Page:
New Delhi: Nobel laureate economist Amartya Sen on Sunday, January 8, said an “atmosphere of intolerance” currently prevailing in India will not last long and that people will have to unite to fight against it.
“This situation will not last long. People are being beaten up if they don’t agree or simply do not listen to others. People will have to work together. Differences must be sorted out. We need to reduce the distances between us,” he said, the Indian Express reported.
However, according to the daily, Bharatiya Janata Party leader Dilip Ghosh questioned why the Nobel laureate didn’t say anything about the economy and added that he does not have to think about India which “has now emerged strong globally”.
“He is an economist. But did he say anything about the economy? Sen does not have to think about India which has now emerged strong globally. But yes, the situation in Bengal will not continue like this for long. Mr Sen should know that there will be a change here,” he said.
Sen made these comments while interacting with students, teachers and research scholars during a programme organised by Pratichi Trust in Kolkata’s Amartya Sen Research Centre on his maternal grandfather Kshitimohan Sen’s concept of ‘Yukta Sadhana’.
Responding to a question by a class 7 student on the “benefits of a combined pursuit”, he said, “Is diversity always good? Of late, India has had diversity which was not there before. There is a need to look at both advantages and disadvantages of diversity.”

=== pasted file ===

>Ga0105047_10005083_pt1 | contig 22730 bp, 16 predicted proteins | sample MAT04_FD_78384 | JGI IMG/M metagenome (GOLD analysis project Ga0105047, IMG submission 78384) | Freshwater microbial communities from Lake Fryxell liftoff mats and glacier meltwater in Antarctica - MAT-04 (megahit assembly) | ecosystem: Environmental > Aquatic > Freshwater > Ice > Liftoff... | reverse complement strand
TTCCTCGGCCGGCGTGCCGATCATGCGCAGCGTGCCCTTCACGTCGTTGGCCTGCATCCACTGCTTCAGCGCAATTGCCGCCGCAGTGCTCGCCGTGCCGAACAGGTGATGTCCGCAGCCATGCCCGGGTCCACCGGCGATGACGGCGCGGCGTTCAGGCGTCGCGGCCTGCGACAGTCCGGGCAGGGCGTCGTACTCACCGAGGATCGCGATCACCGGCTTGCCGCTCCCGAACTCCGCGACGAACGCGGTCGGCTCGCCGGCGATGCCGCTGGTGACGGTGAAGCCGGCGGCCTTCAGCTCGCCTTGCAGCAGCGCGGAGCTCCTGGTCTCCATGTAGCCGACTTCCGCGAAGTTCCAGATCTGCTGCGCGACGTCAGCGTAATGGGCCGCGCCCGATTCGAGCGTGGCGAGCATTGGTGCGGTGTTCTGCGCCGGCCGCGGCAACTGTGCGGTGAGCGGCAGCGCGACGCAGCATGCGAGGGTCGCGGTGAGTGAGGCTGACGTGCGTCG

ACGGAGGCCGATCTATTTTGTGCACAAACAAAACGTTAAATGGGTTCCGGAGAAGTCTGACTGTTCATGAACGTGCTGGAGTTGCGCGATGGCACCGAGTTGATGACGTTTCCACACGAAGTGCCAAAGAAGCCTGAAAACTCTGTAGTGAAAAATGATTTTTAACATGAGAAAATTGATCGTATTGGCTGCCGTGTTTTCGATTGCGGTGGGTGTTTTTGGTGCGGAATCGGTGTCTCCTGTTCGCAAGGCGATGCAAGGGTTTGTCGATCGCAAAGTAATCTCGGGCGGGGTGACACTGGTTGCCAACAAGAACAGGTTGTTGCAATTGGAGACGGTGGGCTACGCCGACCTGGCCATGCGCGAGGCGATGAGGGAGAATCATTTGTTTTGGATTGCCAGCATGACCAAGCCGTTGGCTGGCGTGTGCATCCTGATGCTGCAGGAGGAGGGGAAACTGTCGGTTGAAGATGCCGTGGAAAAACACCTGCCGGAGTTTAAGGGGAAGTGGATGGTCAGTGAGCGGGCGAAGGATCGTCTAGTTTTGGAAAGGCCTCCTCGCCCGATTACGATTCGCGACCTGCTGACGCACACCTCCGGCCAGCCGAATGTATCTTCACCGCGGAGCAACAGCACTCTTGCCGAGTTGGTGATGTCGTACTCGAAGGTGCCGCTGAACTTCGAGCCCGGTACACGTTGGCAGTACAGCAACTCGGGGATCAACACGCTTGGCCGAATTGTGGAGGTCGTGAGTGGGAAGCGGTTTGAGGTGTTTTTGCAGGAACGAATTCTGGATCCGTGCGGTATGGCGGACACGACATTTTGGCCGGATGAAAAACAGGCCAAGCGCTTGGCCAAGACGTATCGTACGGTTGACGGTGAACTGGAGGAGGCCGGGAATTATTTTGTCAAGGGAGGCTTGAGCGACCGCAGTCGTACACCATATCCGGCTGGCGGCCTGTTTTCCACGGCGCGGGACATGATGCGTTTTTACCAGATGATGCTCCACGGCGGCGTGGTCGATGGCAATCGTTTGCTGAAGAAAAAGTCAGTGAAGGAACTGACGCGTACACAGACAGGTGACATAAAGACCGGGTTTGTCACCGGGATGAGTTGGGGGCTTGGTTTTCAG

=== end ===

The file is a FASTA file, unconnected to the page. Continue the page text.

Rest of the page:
When asked by a teacher as “how can we retain the country’s diversity”, the Nobel laureate reminded the audience of what Mahatma Gandhi had said. “Gandhi said during the initial phase of the struggle for Independence that we should reduce the distances between ourselves. Our ability to respect others is decreasing. And this is one of the reasons we are lagging behind,” he said.
Trinamool Congress’s Rajya Sabha MP Sukhendu Sekhar Roy told the newspaper, “We welcome his [Sen’s] statement. He is actually criticising the situation wherein the BJP is dividing the entire country on the basis of religion, caste, gender and language.”
Communist Party of India (Marxist) state secretary Mohammad Salim told the daily, “He expressed his understanding as a true thinker. The is a torchbearer of the tradition of pluralism and unity that India has carried from the likes of Rabindranath Tagore.”
The economist had been stressing on the need for Indians to work hard to preserve the tradition of tolerance and plurality.
In February 2016, he had said that India has become too tolerant towards intolerance.
“The problem is not that Indians have turned intolerant. In fact to the contrary we have been much too tolerant of intolerance. When people in minority are attacked by organised detractors they need our support. This is I am afraid not happening adequately right now and this did not happen adequately earlier,” he had said, while delivering a lecture on “The centrality of the right to dissent”.
“The Indian Constitution does of course have clearly articulated demands that are needed for public order, decency and morality. And that is of course is needed… the Constitution does not have anything against anyone eating beef, storing it in the refrigerator even if there are some people who are offended by other people’s food habits. Murders have occurred on account of hurt sentiments arising from private eating,” he had said, in a possible reference to the Dadri lynching incident.
Ahead of the 2019 Lok Sabha elections, he had said that India’s “democracy is in danger” and that all non-communal, non-BJP forces should join hands to fight communalism, which is the biggest threat in the country.